Title. Development and validation of a brief Occupational Coping Self-Efficacy Questionnaire for Nurses
Aim. This paper is a report of a study to develop and test the psychometric properties of the Occupational Coping Self-Efficacy for Nurses Scale.
Background. Coping self-efficacy beliefs are defined as self-appraisals of capabilities to cope with environmental demands. People with higher levels of coping self-efficacy beliefs tend to approach challenging situations in an active and persistent way, whereas those with lower levels of coping self-efficacy beliefs tend to direct greater energy to managing increasing emotional distress.
Method. In 2006, 1383 nurses completed the following measures: Occupational Coping Self-Efficacy Questionnaire for Nurses, Coping Inventory for Stressful Situations Short Form and Maslach Burnout Inventory. Based on a randomized split of the data, we conducted exploratory factor analysis on group 1 data (n = 691) and confirmatory factor analysis within the framework of structural equation modelling on group 2 data (n = 692).
Findings. The exploratory results revealed two factors: Coping Self-Efficacy to cope with the occupational burden (Cronbach alpha = 0·77) and Coping Self-Efficacy to cope with the relational burden (alpha = 0·79). In the confirmatory group, the two-factor structure was tested against an alternative one-factor structure and confirmed as the best solution. Correlation patterns between the Occupational Coping Self-Efficacy for Nurses Scales, and both coping and burnout variables, supported the criterion-related validity of the Occupational Coping Self-Efficacy for Nurses dimensions.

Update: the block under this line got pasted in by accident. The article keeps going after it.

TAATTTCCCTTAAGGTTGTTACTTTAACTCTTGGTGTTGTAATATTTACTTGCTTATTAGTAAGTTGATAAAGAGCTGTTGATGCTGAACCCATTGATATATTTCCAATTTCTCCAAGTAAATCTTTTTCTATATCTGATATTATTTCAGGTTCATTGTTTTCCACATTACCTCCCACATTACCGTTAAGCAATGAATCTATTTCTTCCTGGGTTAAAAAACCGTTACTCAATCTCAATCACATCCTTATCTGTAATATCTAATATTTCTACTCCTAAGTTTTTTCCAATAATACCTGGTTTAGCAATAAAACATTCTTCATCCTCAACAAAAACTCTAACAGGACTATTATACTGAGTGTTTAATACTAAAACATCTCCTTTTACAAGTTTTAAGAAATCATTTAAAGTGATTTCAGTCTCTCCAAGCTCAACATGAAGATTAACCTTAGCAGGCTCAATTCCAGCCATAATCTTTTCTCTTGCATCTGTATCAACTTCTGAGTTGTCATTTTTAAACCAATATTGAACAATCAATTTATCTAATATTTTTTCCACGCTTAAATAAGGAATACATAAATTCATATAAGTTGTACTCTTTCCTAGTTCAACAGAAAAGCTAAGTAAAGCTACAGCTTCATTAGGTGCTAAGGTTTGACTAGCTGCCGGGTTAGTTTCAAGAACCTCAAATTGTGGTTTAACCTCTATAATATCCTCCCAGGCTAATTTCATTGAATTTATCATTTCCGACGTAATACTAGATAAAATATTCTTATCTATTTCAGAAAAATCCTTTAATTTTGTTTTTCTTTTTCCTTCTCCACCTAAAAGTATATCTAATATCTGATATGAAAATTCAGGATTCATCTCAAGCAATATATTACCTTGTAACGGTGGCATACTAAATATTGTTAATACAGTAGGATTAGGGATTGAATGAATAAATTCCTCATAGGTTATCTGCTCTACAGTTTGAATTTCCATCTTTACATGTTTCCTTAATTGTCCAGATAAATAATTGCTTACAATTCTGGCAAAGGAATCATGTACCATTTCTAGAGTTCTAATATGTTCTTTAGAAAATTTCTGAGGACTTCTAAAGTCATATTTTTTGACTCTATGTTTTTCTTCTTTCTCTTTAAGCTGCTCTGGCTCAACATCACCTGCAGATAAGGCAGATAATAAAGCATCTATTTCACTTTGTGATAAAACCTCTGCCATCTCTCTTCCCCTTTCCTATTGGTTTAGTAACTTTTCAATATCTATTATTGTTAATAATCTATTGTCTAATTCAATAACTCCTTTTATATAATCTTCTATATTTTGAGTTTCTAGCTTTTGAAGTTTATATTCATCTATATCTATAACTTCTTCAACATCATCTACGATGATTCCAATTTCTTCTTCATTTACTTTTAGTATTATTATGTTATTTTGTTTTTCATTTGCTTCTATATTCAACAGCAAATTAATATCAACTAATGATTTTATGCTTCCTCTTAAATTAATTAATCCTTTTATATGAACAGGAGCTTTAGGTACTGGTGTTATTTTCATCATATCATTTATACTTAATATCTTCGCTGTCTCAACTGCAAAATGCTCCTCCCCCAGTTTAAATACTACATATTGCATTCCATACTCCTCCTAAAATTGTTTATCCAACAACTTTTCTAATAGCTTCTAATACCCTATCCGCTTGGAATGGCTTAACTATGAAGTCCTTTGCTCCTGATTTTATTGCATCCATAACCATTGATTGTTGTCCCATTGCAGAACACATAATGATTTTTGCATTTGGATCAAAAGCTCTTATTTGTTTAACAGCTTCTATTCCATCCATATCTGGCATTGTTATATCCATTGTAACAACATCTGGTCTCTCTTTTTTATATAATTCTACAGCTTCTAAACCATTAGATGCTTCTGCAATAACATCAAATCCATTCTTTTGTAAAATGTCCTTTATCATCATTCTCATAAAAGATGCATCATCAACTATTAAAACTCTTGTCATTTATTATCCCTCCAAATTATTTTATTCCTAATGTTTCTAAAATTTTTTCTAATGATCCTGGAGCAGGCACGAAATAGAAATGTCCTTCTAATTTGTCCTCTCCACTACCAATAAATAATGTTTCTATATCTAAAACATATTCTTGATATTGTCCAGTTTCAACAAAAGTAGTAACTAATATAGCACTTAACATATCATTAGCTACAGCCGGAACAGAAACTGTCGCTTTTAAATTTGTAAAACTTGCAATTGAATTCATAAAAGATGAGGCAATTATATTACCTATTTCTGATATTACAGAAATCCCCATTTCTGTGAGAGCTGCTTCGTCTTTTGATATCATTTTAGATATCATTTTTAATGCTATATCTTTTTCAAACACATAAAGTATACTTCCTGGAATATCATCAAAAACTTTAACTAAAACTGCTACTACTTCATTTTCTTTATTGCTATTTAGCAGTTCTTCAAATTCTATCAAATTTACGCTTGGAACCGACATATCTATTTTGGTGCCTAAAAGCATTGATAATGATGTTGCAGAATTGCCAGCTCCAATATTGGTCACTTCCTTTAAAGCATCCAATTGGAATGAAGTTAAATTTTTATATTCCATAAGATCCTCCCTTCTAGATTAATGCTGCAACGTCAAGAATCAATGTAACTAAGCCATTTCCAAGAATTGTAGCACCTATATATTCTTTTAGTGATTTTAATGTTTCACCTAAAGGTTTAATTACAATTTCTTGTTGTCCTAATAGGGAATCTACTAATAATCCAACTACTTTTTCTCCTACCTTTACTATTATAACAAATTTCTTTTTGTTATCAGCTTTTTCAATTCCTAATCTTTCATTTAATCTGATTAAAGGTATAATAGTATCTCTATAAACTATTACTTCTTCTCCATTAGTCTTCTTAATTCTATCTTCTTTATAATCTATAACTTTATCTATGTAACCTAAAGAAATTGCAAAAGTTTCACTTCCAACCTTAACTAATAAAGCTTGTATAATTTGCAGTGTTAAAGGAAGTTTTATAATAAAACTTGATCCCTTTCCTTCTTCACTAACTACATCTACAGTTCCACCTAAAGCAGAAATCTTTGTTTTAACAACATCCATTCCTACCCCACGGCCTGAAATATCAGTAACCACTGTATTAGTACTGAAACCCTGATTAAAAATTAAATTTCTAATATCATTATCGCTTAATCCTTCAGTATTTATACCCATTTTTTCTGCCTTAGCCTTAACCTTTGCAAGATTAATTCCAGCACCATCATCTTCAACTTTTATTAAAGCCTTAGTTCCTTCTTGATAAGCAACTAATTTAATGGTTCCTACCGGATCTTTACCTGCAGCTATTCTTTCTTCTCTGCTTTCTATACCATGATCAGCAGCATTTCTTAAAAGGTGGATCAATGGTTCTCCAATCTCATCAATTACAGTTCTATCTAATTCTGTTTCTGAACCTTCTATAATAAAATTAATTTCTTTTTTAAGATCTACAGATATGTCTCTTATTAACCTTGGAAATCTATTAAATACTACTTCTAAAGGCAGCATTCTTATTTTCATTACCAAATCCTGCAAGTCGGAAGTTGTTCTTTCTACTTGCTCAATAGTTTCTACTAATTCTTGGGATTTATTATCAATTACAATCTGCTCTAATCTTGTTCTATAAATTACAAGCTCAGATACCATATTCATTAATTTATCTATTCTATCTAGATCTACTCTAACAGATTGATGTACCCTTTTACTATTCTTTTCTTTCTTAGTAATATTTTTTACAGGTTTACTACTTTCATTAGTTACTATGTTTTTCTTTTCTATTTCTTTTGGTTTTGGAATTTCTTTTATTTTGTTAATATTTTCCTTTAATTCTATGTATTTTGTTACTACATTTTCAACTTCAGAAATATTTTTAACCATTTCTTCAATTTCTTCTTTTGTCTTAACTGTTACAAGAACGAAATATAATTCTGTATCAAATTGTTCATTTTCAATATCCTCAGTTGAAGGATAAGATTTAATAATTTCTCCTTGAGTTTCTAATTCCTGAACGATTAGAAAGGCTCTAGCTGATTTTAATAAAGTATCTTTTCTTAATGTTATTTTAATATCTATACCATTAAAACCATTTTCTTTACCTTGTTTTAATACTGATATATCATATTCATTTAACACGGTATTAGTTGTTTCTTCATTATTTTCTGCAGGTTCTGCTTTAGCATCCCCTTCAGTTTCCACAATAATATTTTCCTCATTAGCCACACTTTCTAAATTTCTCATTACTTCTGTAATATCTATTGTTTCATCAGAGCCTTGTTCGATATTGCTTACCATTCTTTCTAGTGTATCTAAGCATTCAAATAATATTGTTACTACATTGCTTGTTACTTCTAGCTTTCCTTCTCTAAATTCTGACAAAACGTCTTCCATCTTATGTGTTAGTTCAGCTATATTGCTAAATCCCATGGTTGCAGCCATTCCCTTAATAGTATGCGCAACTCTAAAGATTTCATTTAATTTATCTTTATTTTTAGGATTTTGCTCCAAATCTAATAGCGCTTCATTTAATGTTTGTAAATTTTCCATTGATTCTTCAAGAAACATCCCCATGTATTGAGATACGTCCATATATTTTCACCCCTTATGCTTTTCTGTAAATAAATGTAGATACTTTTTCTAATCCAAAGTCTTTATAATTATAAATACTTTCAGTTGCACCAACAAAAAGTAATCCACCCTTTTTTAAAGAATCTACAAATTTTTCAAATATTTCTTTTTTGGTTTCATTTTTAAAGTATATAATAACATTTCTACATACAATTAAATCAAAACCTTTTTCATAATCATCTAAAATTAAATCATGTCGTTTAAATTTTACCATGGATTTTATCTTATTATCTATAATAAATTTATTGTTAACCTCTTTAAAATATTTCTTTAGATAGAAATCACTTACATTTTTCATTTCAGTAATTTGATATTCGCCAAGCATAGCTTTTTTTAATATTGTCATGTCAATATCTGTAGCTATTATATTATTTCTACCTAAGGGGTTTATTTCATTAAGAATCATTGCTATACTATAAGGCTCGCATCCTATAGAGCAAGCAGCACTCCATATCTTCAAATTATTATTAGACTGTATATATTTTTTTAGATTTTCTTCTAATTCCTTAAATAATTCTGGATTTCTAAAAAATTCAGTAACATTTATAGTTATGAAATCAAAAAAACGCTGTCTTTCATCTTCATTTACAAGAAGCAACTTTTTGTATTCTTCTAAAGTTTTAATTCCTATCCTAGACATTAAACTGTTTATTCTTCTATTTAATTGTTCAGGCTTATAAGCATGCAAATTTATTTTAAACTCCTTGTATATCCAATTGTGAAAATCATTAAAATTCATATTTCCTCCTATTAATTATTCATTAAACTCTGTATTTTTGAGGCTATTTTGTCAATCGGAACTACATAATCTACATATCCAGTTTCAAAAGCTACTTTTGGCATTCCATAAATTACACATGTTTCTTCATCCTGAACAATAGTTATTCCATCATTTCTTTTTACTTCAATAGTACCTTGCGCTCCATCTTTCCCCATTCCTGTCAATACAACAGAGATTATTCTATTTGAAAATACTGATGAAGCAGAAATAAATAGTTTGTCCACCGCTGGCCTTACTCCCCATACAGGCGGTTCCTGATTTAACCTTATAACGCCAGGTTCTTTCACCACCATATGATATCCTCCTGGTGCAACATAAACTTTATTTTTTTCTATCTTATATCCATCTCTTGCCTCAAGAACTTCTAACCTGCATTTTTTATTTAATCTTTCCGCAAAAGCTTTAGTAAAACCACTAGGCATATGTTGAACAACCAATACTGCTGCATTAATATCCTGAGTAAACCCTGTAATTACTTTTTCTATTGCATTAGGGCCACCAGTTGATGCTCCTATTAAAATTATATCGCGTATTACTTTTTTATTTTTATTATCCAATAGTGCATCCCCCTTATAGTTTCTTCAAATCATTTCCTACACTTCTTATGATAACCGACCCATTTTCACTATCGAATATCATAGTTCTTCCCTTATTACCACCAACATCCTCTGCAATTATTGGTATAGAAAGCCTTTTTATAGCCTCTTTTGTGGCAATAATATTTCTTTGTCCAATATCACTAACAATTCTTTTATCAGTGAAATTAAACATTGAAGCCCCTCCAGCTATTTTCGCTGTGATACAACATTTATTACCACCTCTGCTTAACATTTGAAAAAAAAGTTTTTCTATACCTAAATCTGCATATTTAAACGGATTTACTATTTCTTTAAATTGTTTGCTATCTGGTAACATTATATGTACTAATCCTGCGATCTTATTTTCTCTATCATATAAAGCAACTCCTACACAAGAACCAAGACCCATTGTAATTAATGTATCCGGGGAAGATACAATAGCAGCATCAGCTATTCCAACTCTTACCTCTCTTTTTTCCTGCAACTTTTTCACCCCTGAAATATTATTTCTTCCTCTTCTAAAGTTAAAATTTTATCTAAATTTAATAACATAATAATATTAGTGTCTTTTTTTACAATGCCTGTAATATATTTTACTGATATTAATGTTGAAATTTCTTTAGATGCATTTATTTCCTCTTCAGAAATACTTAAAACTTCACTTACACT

Conclusion. Nurses can have two basic and distinct coping self-efficacy beliefs: beliefs about occupational burden and beliefs about relational difficulties in the workplace. Research is needed into how efficacy evaluations shift as a result of specific stress management interventions.